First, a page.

This novel hit me hard. It hooked me early on and then I read the last half of it in one compulsive, I-can't-put-this-down-don't-bother-me-children!-c...moreThis novel hit me hard. It hooked me early on and then I read the last half of it in one compulsive, I-can't-put-this-down-don't-bother-me-children!-can't-you-see-I'm-reading? spree last night. When I finished at 10pm, I felt like I'd been knocked flat. I couldn't stop thinking about it and I was feeling edgy and anxious and I sat down next to my husband -- who was trying to watch TV -- and forced him to listen to an extended description of the plot and why it affected me so much.
And the funny thing is that I don't see myself in these characters. I don't have fertility problems. I have the most easy, uncomplicated marriage ever. I'm not particularly neurotic or OCD. I finished my PhD a while ago, but even when I was working on it, I wasn't anxious and competitive about it like the characters in this book.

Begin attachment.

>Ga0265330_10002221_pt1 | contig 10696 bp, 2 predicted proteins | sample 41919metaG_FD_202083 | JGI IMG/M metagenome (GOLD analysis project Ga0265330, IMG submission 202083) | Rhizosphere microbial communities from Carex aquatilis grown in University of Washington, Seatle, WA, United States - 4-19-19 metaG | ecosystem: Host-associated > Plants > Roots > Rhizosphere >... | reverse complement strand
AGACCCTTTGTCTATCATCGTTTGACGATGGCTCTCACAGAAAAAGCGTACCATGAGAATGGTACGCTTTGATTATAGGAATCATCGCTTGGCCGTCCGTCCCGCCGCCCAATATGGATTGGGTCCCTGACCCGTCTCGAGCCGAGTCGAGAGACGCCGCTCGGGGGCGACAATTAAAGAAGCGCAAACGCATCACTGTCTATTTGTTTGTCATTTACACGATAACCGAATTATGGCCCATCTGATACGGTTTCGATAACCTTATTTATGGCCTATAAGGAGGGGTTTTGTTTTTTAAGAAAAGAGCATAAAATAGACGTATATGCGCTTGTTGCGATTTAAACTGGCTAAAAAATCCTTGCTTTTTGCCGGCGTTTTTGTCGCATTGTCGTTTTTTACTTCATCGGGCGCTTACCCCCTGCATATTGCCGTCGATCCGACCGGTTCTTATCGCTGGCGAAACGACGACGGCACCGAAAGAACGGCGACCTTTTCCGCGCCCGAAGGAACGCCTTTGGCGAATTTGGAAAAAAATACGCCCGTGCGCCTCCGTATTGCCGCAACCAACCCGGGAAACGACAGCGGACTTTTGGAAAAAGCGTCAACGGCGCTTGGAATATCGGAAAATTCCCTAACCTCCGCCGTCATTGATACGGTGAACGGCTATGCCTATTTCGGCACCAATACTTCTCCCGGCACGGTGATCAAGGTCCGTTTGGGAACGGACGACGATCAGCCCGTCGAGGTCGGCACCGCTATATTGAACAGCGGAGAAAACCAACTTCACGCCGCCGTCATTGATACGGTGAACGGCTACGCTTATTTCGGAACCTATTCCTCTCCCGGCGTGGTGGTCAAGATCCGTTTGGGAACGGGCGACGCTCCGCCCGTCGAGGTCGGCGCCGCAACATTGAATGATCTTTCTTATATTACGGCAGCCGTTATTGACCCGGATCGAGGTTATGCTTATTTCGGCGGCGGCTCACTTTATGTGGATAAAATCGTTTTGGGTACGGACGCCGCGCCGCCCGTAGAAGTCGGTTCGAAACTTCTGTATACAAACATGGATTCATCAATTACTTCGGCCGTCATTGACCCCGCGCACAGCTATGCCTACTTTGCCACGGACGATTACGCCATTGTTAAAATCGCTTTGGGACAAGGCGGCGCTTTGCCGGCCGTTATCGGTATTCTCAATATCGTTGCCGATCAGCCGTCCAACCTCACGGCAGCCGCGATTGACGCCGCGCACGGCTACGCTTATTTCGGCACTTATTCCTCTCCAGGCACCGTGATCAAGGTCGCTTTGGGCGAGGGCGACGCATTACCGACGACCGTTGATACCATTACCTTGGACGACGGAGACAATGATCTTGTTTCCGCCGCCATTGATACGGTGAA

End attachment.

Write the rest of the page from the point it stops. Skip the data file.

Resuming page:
So why did this book hit me so hard? I guess because it rings so true, like an alternate universe that's shifted just a couple of degrees away from mine, a universe where every neurotic tendency or competitive feeling or worry about procreation or anxiety about career success that I've ever had is just slightly magnified and twisted, just a little bit distorted, just enough so that it reminds you of all those tendencies and feelings that you suppress, and makes you look around yourself anxiously and wonder, geez, is that what it's like for other people? Is that what it's like for *me*?
By that measure it's an astonishing literary accomplishment, to make me feel those things that I usually don't feel, to suck me in so deeply that I couldn't think of anything else after I finished reading.
The book description here on Goodreads is quite accurate, though when I read it, I was totally confused and didn't find it so compelling. But once I started reading, I got to know and identify with the 3 main characters quite quickly (warning: minor spoilers below):